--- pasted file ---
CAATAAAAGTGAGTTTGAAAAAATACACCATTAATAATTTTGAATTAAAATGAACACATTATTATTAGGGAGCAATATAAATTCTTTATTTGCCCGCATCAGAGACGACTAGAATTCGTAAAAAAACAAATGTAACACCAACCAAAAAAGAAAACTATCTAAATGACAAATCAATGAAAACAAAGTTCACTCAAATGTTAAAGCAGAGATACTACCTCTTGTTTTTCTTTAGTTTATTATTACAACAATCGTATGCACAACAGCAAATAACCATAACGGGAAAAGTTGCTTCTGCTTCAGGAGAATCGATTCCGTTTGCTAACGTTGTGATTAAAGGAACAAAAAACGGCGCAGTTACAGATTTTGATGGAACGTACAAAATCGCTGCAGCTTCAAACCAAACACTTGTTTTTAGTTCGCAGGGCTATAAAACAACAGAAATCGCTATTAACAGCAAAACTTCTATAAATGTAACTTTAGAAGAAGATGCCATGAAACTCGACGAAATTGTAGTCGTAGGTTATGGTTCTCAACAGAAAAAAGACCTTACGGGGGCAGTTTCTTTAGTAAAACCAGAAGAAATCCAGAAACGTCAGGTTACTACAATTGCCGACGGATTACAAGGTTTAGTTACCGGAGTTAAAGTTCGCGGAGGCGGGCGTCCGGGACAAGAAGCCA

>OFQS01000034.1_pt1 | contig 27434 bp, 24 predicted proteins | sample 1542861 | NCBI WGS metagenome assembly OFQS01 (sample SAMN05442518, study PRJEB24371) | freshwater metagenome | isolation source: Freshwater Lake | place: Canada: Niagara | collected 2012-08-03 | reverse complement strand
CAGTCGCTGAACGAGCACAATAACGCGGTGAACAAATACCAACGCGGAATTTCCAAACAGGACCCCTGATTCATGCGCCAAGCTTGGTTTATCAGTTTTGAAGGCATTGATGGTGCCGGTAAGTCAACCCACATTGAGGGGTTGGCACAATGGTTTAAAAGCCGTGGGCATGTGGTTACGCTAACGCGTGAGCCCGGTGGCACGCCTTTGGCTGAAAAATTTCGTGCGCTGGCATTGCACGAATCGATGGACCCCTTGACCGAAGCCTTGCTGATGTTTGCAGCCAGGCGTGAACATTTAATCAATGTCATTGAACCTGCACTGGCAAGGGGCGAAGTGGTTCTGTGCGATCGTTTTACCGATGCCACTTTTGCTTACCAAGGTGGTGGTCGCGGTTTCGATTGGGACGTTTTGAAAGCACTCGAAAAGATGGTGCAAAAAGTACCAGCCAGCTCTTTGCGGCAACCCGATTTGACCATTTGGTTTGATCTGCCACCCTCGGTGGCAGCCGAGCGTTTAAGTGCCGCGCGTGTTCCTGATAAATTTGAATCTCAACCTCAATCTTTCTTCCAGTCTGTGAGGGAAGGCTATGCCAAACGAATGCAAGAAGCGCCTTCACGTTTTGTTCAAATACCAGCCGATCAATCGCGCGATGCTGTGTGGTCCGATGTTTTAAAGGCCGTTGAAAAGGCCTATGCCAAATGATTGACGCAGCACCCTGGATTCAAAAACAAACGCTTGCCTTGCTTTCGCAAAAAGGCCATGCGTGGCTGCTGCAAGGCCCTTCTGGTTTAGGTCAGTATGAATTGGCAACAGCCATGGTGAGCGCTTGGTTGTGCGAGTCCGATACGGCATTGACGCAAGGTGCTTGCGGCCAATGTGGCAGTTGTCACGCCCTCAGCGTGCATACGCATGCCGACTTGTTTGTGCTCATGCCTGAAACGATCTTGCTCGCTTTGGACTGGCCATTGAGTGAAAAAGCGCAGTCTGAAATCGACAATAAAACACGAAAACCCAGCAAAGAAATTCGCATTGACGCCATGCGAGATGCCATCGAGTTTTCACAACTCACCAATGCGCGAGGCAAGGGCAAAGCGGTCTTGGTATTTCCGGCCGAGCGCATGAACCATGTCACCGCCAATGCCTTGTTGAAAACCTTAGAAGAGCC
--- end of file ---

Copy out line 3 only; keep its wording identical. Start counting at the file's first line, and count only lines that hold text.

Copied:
CAGTCGCTGAACGAGCACAATAACGCGGTGAACAAATACCAACGCGGAATTTCCAAACAGGACCCCTGATTCATGCGCCAAGCTTGGTTTATCAGTTTTGAAGGCATTGATGGTGCCGGTAAGTCAACCCACATTGAGGGGTTGGCACAATGGTTTAAAAGCCGTGGGCATGTGGTTACGCTAACGCGTGAGCCCGGTGGCACGCCTTTGGCTGAAAAATTTCGTGCGCTGGCATTGCACGAATCGATGGACCCCTTGACCGAAGCCTTGCTGATGTTTGCAGCCAGGCGTGAACATTTAATCAATGTCATTGAACCTGCACTGGCAAGGGGCGAAGTGGTTCTGTGCGATCGTTTTACCGATGCCACTTTTGCTTACCAAGGTGGTGGTCGCGGTTTCGATTGGGACGTTTTGAAAGCACTCGAAAAGATGGTGCAAAAAGTACCAGCCAGCTCTTTGCGGCAACCCGATTTGACCATTTGGTTTGATCTGCCACCCTCGGTGGCAGCCGAGCGTTTAAGTGCCGCGCGTGTTCCTGATAAATTTGAATCTCAACCTCAATCTTTCTTCCAGTCTGTGAGGGAAGGCTATGCCAAACGAATGCAAGAAGCGCCTTCACGTTTTGTTCAAATACCAGCCGATCAATCGCGCGATGCTGTGTGGTCCGATGTTTTAAAGGCCGTTGAAAAGGCCTATGCCAAATGATTGACGCAGCACCCTGGATTCAAAAACAAACGCTTGCCTTGCTTTCGCAAAAAGGCCATGCGTGGCTGCTGCAAGGCCCTTCTGGTTTAGGTCAGTATGAATTGGCAACAGCCATGGTGAGCGCTTGGTTGTGCGAGTCCGATACGGCATTGACGCAAGGTGCTTGCGGCCAATGTGGCAGTTGTCACGCCCTCAGCGTGCATACGCATGCCGACTTGTTTGTGCTCATGCCTGAAACGATCTTGCTCGCTTTGGACTGGCCATTGAGTGAAAAAGCGCAGTCTGAAATCGACAATAAAACACGAAAACCCAGCAAAGAAATTCGCATTGACGCCATGCGAGATGCCATCGAGTTTTCACAACTCACCAATGCGCGAGGCAAGGGCAAAGCGGTCTTGGTATTTCCGGCCGAGCGCATGAACCATGTCACCGCCAATGCCTTGTTGAAAACCTTAGAAGAGCC